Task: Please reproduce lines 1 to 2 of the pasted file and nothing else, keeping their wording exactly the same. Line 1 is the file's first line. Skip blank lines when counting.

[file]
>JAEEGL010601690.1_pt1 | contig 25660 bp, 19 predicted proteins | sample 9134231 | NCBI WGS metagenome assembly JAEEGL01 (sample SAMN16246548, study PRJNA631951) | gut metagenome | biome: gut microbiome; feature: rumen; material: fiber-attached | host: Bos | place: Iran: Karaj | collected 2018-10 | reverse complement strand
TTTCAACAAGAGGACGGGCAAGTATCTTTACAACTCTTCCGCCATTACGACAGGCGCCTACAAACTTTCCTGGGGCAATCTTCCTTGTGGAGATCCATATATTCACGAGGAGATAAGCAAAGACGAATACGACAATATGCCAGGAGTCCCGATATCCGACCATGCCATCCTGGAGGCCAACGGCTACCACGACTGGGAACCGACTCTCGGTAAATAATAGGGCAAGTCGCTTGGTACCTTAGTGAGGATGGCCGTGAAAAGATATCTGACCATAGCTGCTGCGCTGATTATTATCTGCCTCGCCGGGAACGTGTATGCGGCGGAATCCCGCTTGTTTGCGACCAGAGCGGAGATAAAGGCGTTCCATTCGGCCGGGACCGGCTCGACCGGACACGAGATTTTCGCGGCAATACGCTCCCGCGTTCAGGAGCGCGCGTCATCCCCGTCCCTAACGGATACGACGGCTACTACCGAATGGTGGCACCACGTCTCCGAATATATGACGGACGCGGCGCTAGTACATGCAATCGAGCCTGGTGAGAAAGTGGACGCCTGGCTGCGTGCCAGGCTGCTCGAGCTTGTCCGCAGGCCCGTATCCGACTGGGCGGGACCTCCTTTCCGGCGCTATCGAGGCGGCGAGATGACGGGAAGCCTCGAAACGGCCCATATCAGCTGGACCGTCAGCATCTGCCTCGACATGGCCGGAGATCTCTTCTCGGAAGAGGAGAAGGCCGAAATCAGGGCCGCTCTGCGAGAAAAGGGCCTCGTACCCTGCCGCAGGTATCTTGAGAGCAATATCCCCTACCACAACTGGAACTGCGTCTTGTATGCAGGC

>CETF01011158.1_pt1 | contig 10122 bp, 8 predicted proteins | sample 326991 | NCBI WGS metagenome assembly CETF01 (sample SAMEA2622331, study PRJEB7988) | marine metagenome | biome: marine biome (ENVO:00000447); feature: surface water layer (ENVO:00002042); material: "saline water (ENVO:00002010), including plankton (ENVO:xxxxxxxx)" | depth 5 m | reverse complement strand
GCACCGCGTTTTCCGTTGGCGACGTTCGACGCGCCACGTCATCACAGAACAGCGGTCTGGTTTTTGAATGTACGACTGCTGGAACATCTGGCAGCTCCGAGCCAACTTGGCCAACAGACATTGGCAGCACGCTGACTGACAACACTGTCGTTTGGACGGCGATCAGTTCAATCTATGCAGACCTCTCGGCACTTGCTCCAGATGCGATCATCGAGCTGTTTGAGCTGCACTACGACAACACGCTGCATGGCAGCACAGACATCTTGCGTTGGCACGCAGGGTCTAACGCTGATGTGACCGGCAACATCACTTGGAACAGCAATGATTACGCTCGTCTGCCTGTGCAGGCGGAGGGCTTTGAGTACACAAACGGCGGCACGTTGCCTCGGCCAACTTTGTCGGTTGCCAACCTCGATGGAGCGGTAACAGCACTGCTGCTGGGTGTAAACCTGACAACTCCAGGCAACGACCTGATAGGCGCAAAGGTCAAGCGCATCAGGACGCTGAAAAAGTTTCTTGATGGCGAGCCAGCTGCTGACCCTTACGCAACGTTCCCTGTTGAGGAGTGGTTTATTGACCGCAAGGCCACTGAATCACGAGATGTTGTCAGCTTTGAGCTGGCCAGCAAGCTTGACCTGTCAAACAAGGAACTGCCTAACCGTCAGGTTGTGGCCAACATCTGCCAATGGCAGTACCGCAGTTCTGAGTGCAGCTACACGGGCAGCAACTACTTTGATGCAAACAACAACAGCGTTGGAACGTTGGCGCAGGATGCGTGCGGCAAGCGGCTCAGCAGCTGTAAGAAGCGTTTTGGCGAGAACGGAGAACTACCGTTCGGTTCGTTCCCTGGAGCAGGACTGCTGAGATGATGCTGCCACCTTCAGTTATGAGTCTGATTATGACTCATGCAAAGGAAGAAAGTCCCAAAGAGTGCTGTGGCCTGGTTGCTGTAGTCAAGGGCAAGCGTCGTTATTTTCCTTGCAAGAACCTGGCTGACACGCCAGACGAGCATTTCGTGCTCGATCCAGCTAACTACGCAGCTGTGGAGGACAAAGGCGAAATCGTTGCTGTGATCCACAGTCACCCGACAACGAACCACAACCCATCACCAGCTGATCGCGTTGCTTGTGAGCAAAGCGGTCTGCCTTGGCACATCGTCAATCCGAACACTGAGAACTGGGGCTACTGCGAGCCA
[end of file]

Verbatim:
>JAEEGL010601690.1_pt1 | contig 25660 bp, 19 predicted proteins | sample 9134231 | NCBI WGS metagenome assembly JAEEGL01 (sample SAMN16246548, study PRJNA631951) | gut metagenome | biome: gut microbiome; feature: rumen; material: fiber-attached | host: Bos | place: Iran: Karaj | collected 2018-10 | reverse complement strand
TTTCAACAAGAGGACGGGCAAGTATCTTTACAACTCTTCCGCCATTACGACAGGCGCCTACAAACTTTCCTGGGGCAATCTTCCTTGTGGAGATCCATATATTCACGAGGAGATAAGCAAAGACGAATACGACAATATGCCAGGAGTCCCGATATCCGACCATGCCATCCTGGAGGCCAACGGCTACCACGACTGGGAACCGACTCTCGGTAAATAATAGGGCAAGTCGCTTGGTACCTTAGTGAGGATGGCCGTGAAAAGATATCTGACCATAGCTGCTGCGCTGATTATTATCTGCCTCGCCGGGAACGTGTATGCGGCGGAATCCCGCTTGTTTGCGACCAGAGCGGAGATAAAGGCGTTCCATTCGGCCGGGACCGGCTCGACCGGACACGAGATTTTCGCGGCAATACGCTCCCGCGTTCAGGAGCGCGCGTCATCCCCGTCCCTAACGGATACGACGGCTACTACCGAATGGTGGCACCACGTCTCCGAATATATGACGGACGCGGCGCTAGTACATGCAATCGAGCCTGGTGAGAAAGTGGACGCCTGGCTGCGTGCCAGGCTGCTCGAGCTTGTCCGCAGGCCCGTATCCGACTGGGCGGGACCTCCTTTCCGGCGCTATCGAGGCGGCGAGATGACGGGAAGCCTCGAAACGGCCCATATCAGCTGGACCGTCAGCATCTGCCTCGACATGGCCGGAGATCTCTTCTCGGAAGAGGAGAAGGCCGAAATCAGGGCCGCTCTGCGAGAAAAGGGCCTCGTACCCTGCCGCAGGTATCTTGAGAGCAATATCCCCTACCACAACTGGAACTGCGTCTTGTATGCAGGC